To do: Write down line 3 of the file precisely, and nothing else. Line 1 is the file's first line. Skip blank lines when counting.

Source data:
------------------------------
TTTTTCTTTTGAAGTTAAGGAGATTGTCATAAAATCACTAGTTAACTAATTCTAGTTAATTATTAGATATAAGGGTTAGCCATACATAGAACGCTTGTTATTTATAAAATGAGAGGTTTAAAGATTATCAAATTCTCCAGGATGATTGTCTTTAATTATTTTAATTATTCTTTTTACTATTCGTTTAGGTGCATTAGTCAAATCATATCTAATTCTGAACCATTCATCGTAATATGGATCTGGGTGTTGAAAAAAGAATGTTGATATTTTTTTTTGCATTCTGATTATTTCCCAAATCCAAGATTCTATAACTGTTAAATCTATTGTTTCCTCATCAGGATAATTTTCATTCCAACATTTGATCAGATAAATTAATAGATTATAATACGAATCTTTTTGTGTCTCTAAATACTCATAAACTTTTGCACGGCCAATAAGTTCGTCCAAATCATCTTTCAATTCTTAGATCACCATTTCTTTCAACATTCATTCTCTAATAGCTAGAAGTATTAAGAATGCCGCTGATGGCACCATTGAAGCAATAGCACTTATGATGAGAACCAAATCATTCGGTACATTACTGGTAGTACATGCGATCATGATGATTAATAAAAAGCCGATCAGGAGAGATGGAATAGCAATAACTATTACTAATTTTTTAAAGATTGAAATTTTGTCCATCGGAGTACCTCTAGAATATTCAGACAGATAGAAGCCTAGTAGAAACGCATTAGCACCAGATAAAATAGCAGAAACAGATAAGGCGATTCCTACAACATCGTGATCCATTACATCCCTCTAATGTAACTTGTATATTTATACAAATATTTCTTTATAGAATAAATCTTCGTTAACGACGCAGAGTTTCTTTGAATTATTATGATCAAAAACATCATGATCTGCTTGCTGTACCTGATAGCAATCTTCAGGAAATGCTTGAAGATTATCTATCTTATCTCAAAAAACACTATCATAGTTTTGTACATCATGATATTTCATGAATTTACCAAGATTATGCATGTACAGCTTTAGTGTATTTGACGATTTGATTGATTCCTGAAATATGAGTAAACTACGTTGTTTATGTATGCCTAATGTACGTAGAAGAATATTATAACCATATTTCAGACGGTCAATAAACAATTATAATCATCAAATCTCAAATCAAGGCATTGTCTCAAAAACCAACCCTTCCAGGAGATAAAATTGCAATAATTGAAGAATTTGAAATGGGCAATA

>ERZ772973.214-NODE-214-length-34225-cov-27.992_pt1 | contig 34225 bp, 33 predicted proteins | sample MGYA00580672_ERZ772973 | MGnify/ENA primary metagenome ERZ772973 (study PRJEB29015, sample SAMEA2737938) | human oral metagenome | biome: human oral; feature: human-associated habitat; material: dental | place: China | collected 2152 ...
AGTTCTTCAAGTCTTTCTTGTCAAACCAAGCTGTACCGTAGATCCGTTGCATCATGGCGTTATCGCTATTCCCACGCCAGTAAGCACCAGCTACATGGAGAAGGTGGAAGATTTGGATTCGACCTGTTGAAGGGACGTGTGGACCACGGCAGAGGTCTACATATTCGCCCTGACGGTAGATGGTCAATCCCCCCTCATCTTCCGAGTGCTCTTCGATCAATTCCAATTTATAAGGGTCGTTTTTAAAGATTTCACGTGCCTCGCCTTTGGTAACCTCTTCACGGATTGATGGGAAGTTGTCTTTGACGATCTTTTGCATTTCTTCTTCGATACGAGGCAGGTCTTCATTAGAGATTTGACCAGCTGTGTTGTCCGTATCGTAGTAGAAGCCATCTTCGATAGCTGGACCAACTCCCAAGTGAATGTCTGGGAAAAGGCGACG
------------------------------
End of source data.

AGTTCTTCAAGTCTTTCTTGTCAAACCAAGCTGTACCGTAGATCCGTTGCATCATGGCGTTATCGCTATTCCCACGCCAGTAAGCACCAGCTACATGGAGAAGGTGGAAGATTTGGATTCGACCTGTTGAAGGGACGTGTGGACCACGGCAGAGGTCTACATATTCGCCCTGACGGTAGATGGTCAATCCCCCCTCATCTTCCGAGTGCTCTTCGATCAATTCCAATTTATAAGGGTCGTTTTTAAAGATTTCACGTGCCTCGCCTTTGGTAACCTCTTCACGGATTGATGGGAAGTTGTCTTTGACGATCTTTTGCATTTCTTCTTCGATACGAGGCAGGTCTTCATTAGAGATTTGACCAGCTGTGTTGTCCGTATCGTAGTAGAAGCCATCTTCGATAGCTGGACCAACTCCCAAGTGAATGTCTGGGAAAAGGCGACG